In the wake of a Virginia dog attack, it’s often hard to know where to start. After seeking medical attention, it may be in your best interest to discuss your legal options with an attorney. While seeking legal action may not be your first inclination, delaying the process may put your right to compensation at risk.
With zero obligation to work with an attorney beyond the free consultation, there’s no reason not to explore all possibilities. The insurance company will work hard to minimize or deny claims whenever possible. If you’re not willing to go head to head with them yourself, you’ll want a lawyer representing your best interests.
Do you have a Virginia dog bite injury case?
✓ Were you or a loved one attacked by someone else’s dog?
✓ Did the attack cause serious physical injury?
✓ Did you seek medical attention for your injuries?
✓ Was the attack a result of dog owner (or caretaker) negligence?
✓ Did the attack occur in the Commonwealth of Virginia?
If you’ve answered yes to all of these questions, you may have a Virginia personal injury case. Consider consulting with a Virginia personal injury lawyer experienced with dog bite/attack cases to determine your options. Aren’t sure how to answer these questions? That’s fine, too. We’re still happy to set up a free consultation. Every dog bite case is different, so it’s important you speak with an attorney with the experience necessary to guide your next steps.
Attorney Richard Serpe
Richard Serpe is a highly skilled Virginia personal injury attorney with a reputation for meticulous trial preparation and presentation. He has a tremendous track record of success in obtaining substantial jury verdicts and settlements for his clients. As a personal injury attorney, he advocates for those who have been injured due to the negligence of another person, dangerous product, or company. A substantial portion of his 34-year legal career has been devoted to the representation of injured children.
Awards & Recognition
- “Super Lawyer” – top 5% of lawyers in Virginia (2006 – Present)
- Best Lawyers (2005 – Present)
- Norfolk Personal Injury Lawyer of the Year by Best Lawyers® (2020)
- AV rating from the Martindale-Hubbell law directory, which is the highest given
- Rated 10/10 – “Superb” by attorney rating service Avvo.com
What should I do if I was attacked by someone else’s dog in Virginia?
Here are a few steps you can take to protect yourself and your right to compensation:
- Get medical attention. First and foremost, if you’ve been injured, it is always a good idea to seek medical attention from a professional to protect your health. If you plan to make a personal injury claim, your medical records will document the serious nature of your injuries. If you do not seek medical treatment for your injuries, the defendant and his/her insurance company may try to claim 1) that your injuries were not serious, or 2) that you were not injured in the attack.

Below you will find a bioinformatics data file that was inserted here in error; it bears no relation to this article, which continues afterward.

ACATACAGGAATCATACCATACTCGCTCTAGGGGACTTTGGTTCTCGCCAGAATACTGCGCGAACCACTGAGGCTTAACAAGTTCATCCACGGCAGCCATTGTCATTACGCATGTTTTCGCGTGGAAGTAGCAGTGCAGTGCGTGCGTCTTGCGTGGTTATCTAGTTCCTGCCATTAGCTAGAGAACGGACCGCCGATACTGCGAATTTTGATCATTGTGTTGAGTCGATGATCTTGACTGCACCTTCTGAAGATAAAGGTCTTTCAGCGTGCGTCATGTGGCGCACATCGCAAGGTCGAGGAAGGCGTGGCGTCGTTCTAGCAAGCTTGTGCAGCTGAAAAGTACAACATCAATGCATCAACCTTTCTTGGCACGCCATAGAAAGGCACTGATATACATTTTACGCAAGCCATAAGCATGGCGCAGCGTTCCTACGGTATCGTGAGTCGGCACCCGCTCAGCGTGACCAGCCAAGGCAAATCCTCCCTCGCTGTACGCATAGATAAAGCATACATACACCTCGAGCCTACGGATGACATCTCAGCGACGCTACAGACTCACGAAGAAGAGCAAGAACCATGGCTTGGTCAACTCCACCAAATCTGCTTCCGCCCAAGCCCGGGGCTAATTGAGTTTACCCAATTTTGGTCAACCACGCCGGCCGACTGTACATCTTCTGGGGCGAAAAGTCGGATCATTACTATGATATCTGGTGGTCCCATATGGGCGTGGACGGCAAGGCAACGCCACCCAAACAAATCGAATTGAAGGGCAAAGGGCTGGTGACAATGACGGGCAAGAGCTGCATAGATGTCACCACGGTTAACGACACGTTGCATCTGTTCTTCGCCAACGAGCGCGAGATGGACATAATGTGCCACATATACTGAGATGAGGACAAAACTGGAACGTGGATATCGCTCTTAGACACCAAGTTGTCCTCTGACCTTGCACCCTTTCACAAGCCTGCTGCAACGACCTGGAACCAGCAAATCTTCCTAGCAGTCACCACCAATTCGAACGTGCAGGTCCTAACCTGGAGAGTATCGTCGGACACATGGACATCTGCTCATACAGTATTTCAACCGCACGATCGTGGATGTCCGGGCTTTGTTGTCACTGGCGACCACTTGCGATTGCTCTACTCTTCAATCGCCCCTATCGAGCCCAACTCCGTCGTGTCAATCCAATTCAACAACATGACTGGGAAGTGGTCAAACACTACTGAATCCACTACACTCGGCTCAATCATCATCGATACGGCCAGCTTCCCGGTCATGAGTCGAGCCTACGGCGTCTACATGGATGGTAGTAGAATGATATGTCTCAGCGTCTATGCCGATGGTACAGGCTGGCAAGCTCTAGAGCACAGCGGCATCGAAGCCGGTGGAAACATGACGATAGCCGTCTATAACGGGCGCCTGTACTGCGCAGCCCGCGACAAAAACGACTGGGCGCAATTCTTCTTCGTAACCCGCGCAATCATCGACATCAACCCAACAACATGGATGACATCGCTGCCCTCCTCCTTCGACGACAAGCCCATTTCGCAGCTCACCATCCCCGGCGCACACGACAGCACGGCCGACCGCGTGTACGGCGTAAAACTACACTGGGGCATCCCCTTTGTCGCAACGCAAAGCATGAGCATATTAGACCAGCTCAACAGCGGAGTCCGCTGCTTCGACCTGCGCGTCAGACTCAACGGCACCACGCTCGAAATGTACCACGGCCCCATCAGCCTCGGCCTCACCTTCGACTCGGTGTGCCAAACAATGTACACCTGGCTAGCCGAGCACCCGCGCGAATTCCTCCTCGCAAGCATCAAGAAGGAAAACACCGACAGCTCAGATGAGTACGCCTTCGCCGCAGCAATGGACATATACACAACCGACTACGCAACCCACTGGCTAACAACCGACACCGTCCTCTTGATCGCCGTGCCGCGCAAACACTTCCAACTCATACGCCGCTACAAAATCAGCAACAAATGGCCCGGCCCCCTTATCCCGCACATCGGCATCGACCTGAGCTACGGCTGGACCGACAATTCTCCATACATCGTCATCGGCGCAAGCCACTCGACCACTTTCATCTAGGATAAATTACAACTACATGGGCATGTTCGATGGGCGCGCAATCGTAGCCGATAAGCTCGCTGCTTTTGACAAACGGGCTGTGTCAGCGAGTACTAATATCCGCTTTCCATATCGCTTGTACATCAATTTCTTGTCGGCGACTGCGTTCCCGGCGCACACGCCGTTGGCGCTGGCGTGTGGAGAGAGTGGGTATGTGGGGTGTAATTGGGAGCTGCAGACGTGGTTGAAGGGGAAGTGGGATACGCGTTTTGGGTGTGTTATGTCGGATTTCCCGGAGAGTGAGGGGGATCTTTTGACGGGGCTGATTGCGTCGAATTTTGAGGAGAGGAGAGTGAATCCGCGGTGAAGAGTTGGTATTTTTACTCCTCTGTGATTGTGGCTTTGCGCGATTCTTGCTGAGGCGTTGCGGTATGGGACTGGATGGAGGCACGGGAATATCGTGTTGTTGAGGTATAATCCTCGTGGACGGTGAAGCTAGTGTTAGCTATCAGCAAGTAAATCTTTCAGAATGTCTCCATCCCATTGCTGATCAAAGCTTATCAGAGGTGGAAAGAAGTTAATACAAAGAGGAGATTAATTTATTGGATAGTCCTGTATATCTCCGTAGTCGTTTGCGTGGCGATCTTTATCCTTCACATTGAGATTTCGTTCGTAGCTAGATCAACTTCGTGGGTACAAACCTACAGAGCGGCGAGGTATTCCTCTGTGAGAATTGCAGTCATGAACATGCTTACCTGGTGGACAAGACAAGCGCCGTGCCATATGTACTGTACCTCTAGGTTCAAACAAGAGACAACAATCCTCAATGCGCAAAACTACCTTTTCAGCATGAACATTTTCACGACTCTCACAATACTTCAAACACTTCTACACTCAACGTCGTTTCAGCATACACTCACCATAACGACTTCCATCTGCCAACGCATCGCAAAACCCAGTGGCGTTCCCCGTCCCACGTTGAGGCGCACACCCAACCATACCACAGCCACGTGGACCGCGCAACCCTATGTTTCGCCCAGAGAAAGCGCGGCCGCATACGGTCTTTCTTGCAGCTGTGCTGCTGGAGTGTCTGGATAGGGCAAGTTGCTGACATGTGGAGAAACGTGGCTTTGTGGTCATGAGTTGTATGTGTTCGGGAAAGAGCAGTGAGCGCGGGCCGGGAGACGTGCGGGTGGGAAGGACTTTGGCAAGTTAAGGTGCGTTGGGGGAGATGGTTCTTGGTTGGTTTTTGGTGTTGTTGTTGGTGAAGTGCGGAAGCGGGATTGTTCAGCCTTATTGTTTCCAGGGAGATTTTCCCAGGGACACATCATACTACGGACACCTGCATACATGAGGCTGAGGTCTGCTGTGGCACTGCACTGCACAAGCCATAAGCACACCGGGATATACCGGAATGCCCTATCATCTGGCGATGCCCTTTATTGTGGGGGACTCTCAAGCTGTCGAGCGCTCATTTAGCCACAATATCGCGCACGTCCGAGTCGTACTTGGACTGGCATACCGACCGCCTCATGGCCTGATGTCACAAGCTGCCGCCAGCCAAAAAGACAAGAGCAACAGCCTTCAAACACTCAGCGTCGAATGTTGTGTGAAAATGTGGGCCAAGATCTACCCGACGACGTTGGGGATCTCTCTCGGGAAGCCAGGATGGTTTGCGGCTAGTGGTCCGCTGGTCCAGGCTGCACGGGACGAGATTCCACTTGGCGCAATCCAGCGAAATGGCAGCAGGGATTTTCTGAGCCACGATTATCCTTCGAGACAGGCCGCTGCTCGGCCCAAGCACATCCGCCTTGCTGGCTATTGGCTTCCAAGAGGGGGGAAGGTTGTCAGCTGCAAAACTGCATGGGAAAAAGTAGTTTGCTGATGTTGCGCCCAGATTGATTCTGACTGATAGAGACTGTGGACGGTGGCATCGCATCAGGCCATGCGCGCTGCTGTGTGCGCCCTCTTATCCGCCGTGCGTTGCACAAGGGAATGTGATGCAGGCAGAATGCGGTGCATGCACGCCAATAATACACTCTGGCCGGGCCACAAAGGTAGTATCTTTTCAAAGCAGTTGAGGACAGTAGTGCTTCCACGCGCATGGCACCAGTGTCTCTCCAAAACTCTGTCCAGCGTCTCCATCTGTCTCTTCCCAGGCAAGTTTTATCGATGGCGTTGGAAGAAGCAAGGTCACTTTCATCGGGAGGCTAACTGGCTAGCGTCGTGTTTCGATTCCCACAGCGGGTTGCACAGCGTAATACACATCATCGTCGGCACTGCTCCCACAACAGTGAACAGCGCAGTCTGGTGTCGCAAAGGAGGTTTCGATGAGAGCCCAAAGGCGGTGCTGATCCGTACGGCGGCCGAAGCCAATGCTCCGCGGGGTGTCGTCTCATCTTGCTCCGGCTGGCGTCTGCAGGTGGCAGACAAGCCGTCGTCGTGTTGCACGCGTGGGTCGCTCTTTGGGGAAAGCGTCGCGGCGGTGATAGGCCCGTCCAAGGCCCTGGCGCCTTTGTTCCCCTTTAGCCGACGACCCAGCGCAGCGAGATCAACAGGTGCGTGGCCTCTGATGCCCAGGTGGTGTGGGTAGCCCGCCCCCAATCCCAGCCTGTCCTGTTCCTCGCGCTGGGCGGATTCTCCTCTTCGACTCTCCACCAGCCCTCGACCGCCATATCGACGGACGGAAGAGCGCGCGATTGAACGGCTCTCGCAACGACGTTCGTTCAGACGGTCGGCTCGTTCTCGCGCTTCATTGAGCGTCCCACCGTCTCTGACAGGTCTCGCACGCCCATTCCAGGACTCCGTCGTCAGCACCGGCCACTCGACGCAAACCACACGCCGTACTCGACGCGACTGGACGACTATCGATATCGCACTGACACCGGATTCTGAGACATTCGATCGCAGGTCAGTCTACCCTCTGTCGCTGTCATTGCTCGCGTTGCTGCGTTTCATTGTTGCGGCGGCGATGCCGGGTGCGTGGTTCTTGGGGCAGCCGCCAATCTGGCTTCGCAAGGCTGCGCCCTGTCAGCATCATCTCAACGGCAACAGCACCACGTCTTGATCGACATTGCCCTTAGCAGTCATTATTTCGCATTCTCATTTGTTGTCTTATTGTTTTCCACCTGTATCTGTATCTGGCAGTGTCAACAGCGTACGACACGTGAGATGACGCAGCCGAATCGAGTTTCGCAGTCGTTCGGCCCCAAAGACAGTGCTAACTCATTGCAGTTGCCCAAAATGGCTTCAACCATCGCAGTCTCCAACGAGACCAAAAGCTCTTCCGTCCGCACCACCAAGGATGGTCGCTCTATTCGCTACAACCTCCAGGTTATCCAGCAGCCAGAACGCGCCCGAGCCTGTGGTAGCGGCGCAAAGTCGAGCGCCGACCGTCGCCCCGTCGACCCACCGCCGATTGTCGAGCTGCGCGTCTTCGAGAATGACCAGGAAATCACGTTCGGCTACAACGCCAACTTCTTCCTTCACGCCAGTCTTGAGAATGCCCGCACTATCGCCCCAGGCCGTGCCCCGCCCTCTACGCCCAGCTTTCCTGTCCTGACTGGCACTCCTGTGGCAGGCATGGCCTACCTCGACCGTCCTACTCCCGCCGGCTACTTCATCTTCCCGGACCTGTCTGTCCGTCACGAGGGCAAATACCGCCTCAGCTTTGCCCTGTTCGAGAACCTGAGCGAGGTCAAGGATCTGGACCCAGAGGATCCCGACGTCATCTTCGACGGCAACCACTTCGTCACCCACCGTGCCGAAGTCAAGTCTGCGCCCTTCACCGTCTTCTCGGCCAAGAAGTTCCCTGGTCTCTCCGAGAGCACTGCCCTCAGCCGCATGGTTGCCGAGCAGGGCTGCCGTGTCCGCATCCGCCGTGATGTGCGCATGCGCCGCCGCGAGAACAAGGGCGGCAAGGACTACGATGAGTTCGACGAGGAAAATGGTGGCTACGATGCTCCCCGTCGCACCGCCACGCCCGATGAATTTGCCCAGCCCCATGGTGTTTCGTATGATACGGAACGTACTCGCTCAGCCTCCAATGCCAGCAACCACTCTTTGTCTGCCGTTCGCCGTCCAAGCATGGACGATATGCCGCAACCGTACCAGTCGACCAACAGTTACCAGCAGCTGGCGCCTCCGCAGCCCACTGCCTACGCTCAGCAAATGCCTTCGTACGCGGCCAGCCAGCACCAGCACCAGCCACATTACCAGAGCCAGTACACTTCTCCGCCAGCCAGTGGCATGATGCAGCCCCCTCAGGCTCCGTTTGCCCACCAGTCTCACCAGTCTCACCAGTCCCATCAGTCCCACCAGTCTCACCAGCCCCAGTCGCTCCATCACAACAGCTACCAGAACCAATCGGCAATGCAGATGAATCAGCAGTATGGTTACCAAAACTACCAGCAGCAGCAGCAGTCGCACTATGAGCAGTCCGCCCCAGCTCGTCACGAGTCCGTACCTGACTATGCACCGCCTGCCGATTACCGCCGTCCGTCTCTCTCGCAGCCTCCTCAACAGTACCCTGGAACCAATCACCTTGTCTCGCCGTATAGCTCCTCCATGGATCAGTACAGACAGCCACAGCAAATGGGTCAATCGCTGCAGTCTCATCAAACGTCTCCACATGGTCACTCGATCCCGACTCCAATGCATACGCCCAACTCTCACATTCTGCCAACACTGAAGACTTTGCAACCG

- Report the incident to the police, ﬁre, or animal control department. When an animal attacks a person, that animal has become a potential threat to the health and safety of the public and should be reported to authorities. Further, animal control will need to conduct an investigation into the incident as well as quarantine the animal for rabies. The animal control investigative findings will become crucial evidence in your personal injury case.
- Consider contacting a lawyer. While hiring a lawyer is not required, having an experienced professional to advocate for your needs could mean a larger settlement for you and your family. A successful settlement can cover your medical bills, lost wages, pain and suffering, scarring and disfigurement, plastic surgery, permanent injuries and disabilities, a wrongful death, as well as the loss of earning capacity.
Virginia Dog Bite Laws
- Virginia’s “One Bite” Rule: If a dog owner knows that their pet has bitten at least one time in the past, they can be held liable for the damages caused in subsequent attacks. In other words, if Fido got into trouble for biting a neighbor last year, his owner must take necessary precautions to prevent additional attacks from occurring. Should Fido bite again, his owner will likely be held responsible for the victim’s financial losses. This is because the owner knew of the dog’s violent tendencies but did not take action to prevent additional attacks.
- Negligence Per Se: Even if the dog does not have a violent past, negligent owners can still be held liable if a law was broken at the time of the attack. Victims may sue for compensation so long as they have evidence that the owner failed to control their pet and follow the law. For instance, if you’re at the park and are attacked by a dog whose owner has let it roam off the leash, you may have a viable claim. The decision to allow the dog off the leash in a place with strict leash requirements demonstrates the owner’s negligence.
- Statue of Limitations (Legal Deadlines): In Virginia, there are strict deadlines for filing a lawsuit. Typically, Virginia provides a two-year deadline also known as the statute of limitations. However, sometimes special circumstances can alter that deadline. While two years seems like a long time, it takes time for you to heal and it takes time to build a strong case. Most personal injury lawyers offer free consultations. At the least, consider contacting someone to discuss your options as early as possible to protect your right to compensation.